A guide to 13 stops on the Trans-Siberian
The Tran-Siberian Railway between Moscow and Vladivostok covers seven time zones and 9289 kilometers. Without breaking the journey it takes six days. In the autumn of 2018 I travelled alone from Moscow to Vladivostok by train over three weeks, stopping in Yekaterinburg, Irkutsk, Ulan-Ude and Khabarovsk. My girlfriend and I also did short trips to other cities and towns along this route throughout the year.
I have visited the following places along the Trans-Siberian. The places are described from West to East. Behind the names is the estimated hours of travel by train from Moscow.
Moscow (0 hours)
This metropolis of over 11 million people is an obvious highlight and place to start the Trans-Siberian. I recommend taking the metro, which is both convenient, cheap and a tourist destination of its own. Metro stations are like underground palaces, with Komsomolskaya and Ploshchad Revolutsii being my favourites. The iconic Red Square can’t be missed. The kremlin at the Red Square is famous, though not the only kremlin in Russia. A kremlin is a fortified complex within historic cities, and some beautiful kremlins can be found in cities along the Trans-Siberian route. Since I live in Moscow, and there is so much to see, I wrote a separate article about this city under “A guide to Moscow”.
Vladimir (2 hours) and Suzdal
Vladimir and Suzdal are part of the ‘Golden Ring’’, a number of historical towns near Moscow. The Trans-Siberian stops in Vladimir, after which it’s a 40 minute bus- or taxi-ride to Suzdal. Vladimir is a pretty town with a kremlin and several old churches on a hill - enough to keep you busy for at least five hours. But Suzdal is the real beauty, having several monasteries, a kremlin and a more countryside-feel compared to Vladimir. Contrary to Vladimir, there are no towerblocks and factories here. My girlfriend and I visited Suzdal in Winter, and we found it to be a Russian Winter fairytale. The town was quiet and looked beautiful covered in snow. It might be less pleasant in other seasons, when you will have to share it with flocks of tourists.
Nizhny Novgorod (4 hours)
You need at least two days to see Russia’s fifth city. The pedestrian-street Bolshaya Pokrovskaya is lively and has beautiful buildings, like the one housing the State Bank. Overlooking the Volga river is an impressive kremlin. The former market halls, ‘’Yarmarka’’, are worth a visit too. I wouldn’t recommend taking the cablecar east of the centre. The view isn’t that great, and it’s probably mostly used for commuting across the river instead of tourism.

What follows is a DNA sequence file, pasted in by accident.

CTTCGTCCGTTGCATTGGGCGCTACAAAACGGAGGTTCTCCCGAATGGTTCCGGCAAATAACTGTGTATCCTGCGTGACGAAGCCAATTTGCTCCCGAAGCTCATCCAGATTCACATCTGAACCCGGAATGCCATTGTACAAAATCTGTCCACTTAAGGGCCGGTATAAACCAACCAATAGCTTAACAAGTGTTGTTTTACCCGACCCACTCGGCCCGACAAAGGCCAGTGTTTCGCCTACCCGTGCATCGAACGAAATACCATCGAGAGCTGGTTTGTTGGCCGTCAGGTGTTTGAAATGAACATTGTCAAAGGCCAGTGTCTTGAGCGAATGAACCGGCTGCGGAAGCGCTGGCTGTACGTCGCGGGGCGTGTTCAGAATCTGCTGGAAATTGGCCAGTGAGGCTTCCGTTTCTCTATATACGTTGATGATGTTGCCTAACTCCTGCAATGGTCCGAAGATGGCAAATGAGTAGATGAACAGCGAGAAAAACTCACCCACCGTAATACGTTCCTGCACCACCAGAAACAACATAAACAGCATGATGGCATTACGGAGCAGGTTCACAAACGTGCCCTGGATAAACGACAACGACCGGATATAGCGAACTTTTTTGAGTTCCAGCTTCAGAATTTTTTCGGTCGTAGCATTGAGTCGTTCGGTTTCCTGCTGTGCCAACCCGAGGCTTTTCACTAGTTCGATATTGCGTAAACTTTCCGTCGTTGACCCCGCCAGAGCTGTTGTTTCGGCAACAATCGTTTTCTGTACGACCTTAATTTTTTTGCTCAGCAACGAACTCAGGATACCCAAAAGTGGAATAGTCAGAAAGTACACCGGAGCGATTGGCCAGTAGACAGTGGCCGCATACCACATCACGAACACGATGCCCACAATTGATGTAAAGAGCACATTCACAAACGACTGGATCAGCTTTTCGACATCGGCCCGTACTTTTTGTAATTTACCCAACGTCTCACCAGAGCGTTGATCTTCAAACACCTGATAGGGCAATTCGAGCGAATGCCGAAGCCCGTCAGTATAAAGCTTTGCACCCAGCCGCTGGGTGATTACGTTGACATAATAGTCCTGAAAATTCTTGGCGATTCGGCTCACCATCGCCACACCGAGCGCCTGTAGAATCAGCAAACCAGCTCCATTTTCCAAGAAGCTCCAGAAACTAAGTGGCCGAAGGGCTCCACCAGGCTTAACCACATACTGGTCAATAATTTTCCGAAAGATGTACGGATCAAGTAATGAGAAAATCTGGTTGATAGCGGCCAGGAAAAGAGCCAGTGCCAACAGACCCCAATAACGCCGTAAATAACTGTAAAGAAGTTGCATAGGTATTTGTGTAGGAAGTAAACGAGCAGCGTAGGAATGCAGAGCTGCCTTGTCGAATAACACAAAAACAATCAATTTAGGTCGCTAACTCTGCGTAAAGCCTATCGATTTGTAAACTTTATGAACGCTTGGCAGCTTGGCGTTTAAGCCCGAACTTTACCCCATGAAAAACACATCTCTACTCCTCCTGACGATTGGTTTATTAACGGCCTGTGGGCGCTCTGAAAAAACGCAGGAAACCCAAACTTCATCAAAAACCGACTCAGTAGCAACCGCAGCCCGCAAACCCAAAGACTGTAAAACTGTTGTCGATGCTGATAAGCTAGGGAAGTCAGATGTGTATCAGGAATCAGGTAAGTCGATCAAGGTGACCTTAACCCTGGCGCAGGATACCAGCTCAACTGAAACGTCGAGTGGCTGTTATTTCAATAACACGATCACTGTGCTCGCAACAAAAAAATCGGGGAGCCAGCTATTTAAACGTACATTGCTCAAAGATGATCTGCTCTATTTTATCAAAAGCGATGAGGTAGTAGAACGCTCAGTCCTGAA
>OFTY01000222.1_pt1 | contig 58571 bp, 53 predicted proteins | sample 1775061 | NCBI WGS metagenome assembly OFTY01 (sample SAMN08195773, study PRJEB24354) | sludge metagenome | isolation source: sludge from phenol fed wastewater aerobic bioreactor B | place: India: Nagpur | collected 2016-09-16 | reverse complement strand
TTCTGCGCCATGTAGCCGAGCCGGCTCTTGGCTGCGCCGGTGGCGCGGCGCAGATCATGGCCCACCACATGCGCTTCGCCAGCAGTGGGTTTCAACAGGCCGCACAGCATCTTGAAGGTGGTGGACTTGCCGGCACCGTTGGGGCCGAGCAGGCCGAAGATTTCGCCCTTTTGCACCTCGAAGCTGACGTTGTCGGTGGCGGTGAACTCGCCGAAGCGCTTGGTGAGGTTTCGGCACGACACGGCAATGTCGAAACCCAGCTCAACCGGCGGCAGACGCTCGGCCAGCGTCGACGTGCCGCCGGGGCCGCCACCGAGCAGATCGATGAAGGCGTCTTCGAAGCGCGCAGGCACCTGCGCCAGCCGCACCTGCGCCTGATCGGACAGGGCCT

Kazan (12 hours)
The capital of the Republic of Tatarstan differs from other Russian cities. A majority of the Republic is Tatar, a predominantly Muslim group. While Moscow metro stations are built in a Soviet style, Kazan’s metro stations Kremlevskaya and Tukay square have decorations depicting Tatar history. Kazan has an impressive kremlin overlooking the Volga, housing the Kul Sharif Mosque. But travel is more than looking at buildings. My girlfriend and I especially liked the Tatarstan pop-videos shown in some restaurants.
Perm (21 hours) and Yekaterinburg (26 hours)
The Ural cities are less interesting compared to their Western neighbours. I liked Perm for its nearby Kungur Ice Cave. Having said that, there is not much to see in Perm itself.
Yekaterinburg is a pleasant city to break the journey. The major sights can be seen in a day. Being the birthplace of Yeltsin, it has an interesting and modern museum about his life and presidency. The Sevastyanov House is a beautiful 19th century building and can't be missed, just like the church in commemoration of the Romanovs (who were killed in the city). Southwest of the city is the Shirokorechenskoe Cemetery. It is internationally-known for the graves of gang members killed in the notorious ‘90s. Some of these graves are grotesque, the most famous one (close to the entrance on the left) having a mural of the deceased wearing an expensive suit, holding the keys to his Mercedes. Other graves are of local people and visited by relatives, so act respectful.
Tyumen (33 hours) and Tobolsk
Tyumen has few touristic sights, despite some old wooden houses in the centre. About four hours east lies prettier Tobolsk. It is the only Siberian city with a kremlin, which for me was the main reason to visit. Another sight is the Governor's Mansion, where the Romanovs stayed under house arrest in 1917 and 1918. It is now an interesting museum about the Romanovs, though all signs there are written in Russian.
Novosibirsk (46 hours)